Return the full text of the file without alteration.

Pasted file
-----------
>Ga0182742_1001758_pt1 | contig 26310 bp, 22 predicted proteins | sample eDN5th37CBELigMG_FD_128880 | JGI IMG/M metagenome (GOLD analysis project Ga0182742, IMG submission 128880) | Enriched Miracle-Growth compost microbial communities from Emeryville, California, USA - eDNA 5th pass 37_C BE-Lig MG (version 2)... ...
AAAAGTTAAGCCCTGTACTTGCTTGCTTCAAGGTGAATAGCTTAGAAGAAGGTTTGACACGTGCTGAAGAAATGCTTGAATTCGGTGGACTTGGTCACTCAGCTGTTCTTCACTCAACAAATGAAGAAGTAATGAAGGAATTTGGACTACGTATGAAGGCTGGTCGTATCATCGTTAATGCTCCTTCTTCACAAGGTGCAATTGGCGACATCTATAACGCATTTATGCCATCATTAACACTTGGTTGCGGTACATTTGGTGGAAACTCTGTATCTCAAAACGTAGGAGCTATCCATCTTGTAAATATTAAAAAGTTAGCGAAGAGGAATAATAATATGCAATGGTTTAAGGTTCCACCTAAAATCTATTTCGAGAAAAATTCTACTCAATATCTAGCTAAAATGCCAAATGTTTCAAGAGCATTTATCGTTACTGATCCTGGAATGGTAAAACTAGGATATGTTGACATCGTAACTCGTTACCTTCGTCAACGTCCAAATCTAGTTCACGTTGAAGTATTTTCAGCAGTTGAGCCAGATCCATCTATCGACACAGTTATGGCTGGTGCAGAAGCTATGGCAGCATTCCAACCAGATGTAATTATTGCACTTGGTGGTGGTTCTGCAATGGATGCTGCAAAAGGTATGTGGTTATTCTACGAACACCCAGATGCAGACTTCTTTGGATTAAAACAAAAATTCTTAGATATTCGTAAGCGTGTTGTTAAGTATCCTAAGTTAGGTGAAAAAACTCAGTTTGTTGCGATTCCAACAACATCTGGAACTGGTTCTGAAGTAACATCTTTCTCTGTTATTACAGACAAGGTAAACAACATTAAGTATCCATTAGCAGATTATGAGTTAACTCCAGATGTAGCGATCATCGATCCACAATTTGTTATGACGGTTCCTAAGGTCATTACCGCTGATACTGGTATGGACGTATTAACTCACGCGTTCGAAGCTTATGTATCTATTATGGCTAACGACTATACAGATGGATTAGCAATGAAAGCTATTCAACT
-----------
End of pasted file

>Ga0182742_1001758_pt1 | contig 26310 bp, 22 predicted proteins | sample eDN5th37CBELigMG_FD_128880 | JGI IMG/M metagenome (GOLD analysis project Ga0182742, IMG submission 128880) | Enriched Miracle-Growth compost microbial communities from Emeryville, California, USA - eDNA 5th pass 37_C BE-Lig MG (version 2)... ...
AAAAGTTAAGCCCTGTACTTGCTTGCTTCAAGGTGAATAGCTTAGAAGAAGGTTTGACACGTGCTGAAGAAATGCTTGAATTCGGTGGACTTGGTCACTCAGCTGTTCTTCACTCAACAAATGAAGAAGTAATGAAGGAATTTGGACTACGTATGAAGGCTGGTCGTATCATCGTTAATGCTCCTTCTTCACAAGGTGCAATTGGCGACATCTATAACGCATTTATGCCATCATTAACACTTGGTTGCGGTACATTTGGTGGAAACTCTGTATCTCAAAACGTAGGAGCTATCCATCTTGTAAATATTAAAAAGTTAGCGAAGAGGAATAATAATATGCAATGGTTTAAGGTTCCACCTAAAATCTATTTCGAGAAAAATTCTACTCAATATCTAGCTAAAATGCCAAATGTTTCAAGAGCATTTATCGTTACTGATCCTGGAATGGTAAAACTAGGATATGTTGACATCGTAACTCGTTACCTTCGTCAACGTCCAAATCTAGTTCACGTTGAAGTATTTTCAGCAGTTGAGCCAGATCCATCTATCGACACAGTTATGGCTGGTGCAGAAGCTATGGCAGCATTCCAACCAGATGTAATTATTGCACTTGGTGGTGGTTCTGCAATGGATGCTGCAAAAGGTATGTGGTTATTCTACGAACACCCAGATGCAGACTTCTTTGGATTAAAACAAAAATTCTTAGATATTCGTAAGCGTGTTGTTAAGTATCCTAAGTTAGGTGAAAAAACTCAGTTTGTTGCGATTCCAACAACATCTGGAACTGGTTCTGAAGTAACATCTTTCTCTGTTATTACAGACAAGGTAAACAACATTAAGTATCCATTAGCAGATTATGAGTTAACTCCAGATGTAGCGATCATCGATCCACAATTTGTTATGACGGTTCCTAAGGTCATTACCGCTGATACTGGTATGGACGTATTAACTCACGCGTTCGAAGCTTATGTATCTATTATGGCTAACGACTATACAGATGGATTAGCAATGAAAGCTATTCAACT